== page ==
In conclusion, we define that EBF2 mediates the differentiation of various pancreatic tissue types. A notable finding is that the epithelial cells attained lineage commitment in vivo in tumors upon EBF2 activation, but the differentiation signals are not enough to abolish tumor growth. Indeed, differentiation of adipose-like phenotype remodeled tumor signaling. Thus, further studies are warranted to identify the molecular mechanisms that eliminate tumor growth. A better understanding of the regulation of cell differentiation of pancreatic cancer progenitor cells could lead to the discovery of therapeutic options with broad implications.


We thank Dr. Richard Alexander for providing the drug BYL719 and Dr. Patrick Seale, University of Pennsylvania, for the mouse EBF2 plasmid for initial experiments not described in this paper. We thank Dr. Stuart Martin, UMGCCC, for confocal microscopy imaging facility access, Sayeh Ebrahimian for technical assistance, Jing Yin, UMGCCC, for microarray experiments, Dr. Susan G. Dorsey and Lassiter Cameron, University of Maryland School of Nursing and Mohammad Afnan Khan for technical support. We also thank Dr. William H. Matsui, Johns Hopkins University, for discussions and suggestions.

Funding: This study was supported by the Department of Surgery, University of Maryland School of Medicine.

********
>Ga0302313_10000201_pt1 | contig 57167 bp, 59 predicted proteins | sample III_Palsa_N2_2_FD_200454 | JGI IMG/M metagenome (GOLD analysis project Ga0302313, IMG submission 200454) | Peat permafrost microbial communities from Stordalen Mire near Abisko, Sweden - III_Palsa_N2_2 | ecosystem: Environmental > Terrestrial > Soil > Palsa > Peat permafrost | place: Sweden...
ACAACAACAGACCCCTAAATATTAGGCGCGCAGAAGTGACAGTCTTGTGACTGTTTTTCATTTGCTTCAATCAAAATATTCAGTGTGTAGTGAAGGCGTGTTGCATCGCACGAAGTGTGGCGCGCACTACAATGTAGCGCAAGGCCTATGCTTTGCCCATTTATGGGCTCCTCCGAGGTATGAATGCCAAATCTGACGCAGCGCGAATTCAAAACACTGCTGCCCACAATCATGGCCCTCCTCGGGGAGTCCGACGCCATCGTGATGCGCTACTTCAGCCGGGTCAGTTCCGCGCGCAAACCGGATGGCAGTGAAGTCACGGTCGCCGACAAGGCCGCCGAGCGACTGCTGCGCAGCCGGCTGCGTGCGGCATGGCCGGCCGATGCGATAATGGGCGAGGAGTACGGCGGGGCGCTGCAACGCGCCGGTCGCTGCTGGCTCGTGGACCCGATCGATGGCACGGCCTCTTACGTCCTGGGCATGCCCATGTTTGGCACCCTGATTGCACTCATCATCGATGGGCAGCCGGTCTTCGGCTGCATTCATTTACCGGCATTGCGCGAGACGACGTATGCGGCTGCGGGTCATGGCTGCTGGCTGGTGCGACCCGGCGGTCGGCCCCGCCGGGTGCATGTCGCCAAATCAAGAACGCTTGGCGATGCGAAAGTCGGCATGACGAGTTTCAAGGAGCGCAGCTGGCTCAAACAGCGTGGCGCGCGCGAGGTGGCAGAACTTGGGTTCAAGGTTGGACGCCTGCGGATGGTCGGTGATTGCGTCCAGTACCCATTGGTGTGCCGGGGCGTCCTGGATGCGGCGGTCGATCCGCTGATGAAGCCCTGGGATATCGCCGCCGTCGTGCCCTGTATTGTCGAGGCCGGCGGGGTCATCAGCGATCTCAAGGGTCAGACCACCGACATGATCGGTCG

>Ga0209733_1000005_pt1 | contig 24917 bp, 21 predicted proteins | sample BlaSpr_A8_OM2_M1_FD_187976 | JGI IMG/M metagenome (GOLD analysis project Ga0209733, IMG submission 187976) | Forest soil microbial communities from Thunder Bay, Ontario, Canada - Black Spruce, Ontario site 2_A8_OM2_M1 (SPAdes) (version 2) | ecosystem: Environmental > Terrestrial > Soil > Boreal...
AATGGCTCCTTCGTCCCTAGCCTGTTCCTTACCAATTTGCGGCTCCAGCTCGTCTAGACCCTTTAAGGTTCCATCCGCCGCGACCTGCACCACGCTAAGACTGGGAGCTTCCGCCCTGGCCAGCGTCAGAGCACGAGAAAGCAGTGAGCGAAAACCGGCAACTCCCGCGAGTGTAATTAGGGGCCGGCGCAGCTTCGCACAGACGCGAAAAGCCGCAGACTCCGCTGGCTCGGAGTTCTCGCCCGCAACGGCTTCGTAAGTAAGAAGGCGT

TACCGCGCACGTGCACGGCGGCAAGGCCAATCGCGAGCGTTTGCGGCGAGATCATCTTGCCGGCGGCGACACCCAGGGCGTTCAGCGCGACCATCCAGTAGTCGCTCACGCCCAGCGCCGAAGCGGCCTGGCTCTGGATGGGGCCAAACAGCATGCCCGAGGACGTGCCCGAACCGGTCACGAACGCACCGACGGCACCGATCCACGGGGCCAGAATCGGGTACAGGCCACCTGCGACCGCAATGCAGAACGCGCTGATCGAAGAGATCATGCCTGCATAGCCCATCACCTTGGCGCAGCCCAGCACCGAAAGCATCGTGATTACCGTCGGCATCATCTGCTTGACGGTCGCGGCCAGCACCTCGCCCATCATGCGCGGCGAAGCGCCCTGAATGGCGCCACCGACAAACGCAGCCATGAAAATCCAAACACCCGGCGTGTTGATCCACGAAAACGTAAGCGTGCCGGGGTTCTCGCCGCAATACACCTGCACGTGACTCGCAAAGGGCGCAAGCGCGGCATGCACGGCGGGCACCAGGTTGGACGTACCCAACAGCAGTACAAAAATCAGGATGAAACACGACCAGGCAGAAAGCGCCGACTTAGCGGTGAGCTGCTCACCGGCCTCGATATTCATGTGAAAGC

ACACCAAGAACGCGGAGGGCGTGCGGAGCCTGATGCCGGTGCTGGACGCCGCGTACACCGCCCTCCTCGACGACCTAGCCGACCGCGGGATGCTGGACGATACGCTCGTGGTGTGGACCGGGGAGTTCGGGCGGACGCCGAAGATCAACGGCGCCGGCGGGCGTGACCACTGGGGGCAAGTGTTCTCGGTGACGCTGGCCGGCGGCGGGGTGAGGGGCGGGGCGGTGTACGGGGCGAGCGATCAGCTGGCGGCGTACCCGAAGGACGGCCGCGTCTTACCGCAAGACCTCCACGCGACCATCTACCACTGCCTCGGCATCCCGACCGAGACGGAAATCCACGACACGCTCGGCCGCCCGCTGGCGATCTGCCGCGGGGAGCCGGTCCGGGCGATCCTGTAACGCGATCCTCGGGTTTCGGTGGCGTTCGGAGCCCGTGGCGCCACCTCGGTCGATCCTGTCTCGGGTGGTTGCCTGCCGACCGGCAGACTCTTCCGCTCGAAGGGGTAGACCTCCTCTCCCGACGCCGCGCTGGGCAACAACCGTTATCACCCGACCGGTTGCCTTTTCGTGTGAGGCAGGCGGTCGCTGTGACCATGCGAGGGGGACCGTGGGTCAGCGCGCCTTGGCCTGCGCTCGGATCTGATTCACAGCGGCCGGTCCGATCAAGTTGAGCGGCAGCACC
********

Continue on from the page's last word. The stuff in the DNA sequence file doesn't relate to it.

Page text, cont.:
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Conflicts of Interest: All authors have completed the ICMJE uniform disclosure form (available at https://apc.amegroups.com/article/view/10.21037/apc-21-17/coif). The authors have no conflicts of interest to declare.

Ethical Statement: The authors are accountable for all aspects of the work in ensuring that questions related to the accuracy or integrity of any part of the work are appropriately investigated and resolved. Animal studies were performed under an approved project protocol (No. 1215011) granted by the University of Maryland Institutional Animal Care and Use Committee, in compliance with the Association for Assessment and Accreditation of Laboratory Animal Care International (AAALAC) guidelines for the care and use of animals.

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doi: 10.21037/apc-21-17
Cite this article as: Mathew H, Barb JJ, Bentzen S, Varghese S. EBF2 contributes to pancreatic cancer progenitor cell differentiation and tumor suppression. Ann Pancreat Cancer 2022;5:4.